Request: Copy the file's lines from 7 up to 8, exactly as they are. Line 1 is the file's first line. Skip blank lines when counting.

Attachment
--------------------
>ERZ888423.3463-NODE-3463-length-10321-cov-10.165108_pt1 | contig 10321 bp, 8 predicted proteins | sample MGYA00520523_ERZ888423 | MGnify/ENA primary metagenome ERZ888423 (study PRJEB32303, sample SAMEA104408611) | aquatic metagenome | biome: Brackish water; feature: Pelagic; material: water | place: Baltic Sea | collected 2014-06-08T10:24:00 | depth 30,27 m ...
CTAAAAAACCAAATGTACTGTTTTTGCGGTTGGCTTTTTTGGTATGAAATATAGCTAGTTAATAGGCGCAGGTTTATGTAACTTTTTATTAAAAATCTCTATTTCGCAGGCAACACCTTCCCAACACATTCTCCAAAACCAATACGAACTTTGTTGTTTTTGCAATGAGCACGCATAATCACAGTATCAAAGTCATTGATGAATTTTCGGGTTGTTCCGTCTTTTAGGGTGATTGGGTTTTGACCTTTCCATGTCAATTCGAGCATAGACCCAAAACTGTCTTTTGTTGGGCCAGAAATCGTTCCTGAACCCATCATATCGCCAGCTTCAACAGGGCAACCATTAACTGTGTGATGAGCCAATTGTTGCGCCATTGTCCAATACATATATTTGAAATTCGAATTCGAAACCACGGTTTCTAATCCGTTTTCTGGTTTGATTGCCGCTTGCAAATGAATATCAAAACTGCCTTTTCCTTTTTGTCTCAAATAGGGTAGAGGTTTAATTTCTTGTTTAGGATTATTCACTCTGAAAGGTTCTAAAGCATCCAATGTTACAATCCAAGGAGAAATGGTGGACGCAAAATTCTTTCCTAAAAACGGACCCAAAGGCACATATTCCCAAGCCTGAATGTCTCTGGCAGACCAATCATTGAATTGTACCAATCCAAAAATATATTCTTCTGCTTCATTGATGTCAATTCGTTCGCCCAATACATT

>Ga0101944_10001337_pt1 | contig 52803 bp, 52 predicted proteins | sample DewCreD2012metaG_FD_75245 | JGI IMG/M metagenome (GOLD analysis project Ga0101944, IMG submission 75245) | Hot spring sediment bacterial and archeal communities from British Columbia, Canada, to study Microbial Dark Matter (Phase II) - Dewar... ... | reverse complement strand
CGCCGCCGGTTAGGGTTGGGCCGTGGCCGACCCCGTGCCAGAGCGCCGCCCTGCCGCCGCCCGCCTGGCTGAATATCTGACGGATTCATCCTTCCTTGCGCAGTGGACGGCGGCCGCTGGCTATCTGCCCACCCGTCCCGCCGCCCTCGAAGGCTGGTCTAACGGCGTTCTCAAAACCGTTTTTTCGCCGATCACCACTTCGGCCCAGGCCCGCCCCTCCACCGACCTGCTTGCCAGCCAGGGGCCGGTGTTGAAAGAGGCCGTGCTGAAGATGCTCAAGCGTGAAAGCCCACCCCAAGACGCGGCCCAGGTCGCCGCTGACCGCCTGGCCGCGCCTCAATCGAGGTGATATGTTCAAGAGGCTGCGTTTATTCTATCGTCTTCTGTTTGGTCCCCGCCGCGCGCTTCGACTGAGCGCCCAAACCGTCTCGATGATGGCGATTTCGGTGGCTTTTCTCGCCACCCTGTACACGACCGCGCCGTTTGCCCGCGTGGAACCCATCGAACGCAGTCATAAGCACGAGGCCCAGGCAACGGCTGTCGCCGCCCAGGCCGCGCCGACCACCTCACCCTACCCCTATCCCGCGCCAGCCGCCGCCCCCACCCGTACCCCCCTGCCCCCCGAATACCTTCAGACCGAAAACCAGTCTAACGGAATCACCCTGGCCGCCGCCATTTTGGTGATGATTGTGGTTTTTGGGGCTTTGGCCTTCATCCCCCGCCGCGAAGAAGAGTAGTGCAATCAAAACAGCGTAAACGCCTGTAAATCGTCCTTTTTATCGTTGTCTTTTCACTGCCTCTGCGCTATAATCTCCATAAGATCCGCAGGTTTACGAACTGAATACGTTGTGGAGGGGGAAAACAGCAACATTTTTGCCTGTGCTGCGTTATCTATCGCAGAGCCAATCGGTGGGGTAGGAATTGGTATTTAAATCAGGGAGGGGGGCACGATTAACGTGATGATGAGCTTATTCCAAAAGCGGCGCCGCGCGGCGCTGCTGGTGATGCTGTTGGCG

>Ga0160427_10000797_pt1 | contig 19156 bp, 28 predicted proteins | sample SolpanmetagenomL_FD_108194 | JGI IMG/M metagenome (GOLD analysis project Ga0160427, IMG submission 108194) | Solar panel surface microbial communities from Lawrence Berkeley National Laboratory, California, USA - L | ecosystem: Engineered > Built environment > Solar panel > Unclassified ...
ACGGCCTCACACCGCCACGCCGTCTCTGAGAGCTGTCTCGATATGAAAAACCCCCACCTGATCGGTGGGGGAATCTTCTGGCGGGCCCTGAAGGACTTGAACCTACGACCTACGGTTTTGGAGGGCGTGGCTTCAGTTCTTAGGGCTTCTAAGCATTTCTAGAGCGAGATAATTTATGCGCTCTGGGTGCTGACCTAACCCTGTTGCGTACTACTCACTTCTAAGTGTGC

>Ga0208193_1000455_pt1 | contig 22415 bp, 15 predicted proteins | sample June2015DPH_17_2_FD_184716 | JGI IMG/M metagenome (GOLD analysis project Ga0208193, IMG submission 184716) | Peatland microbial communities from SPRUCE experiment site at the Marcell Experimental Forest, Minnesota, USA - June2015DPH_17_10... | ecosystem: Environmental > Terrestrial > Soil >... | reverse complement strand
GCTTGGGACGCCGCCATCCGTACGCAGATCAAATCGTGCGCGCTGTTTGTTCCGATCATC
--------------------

>Ga0208193_1000455_pt1 | contig 22415 bp, 15 predicted proteins | sample June2015DPH_17_2_FD_184716 | JGI IMG/M metagenome (GOLD analysis project Ga0208193, IMG submission 184716) | Peatland microbial communities from SPRUCE experiment site at the Marcell Experimental Forest, Minnesota, USA - June2015DPH_17_10... | ecosystem: Environmental > Terrestrial > Soil >... | reverse complement strand
GCTTGGGACGCCGCCATCCGTACGCAGATCAAATCGTGCGCGCTGTTTGTTCCGATCATC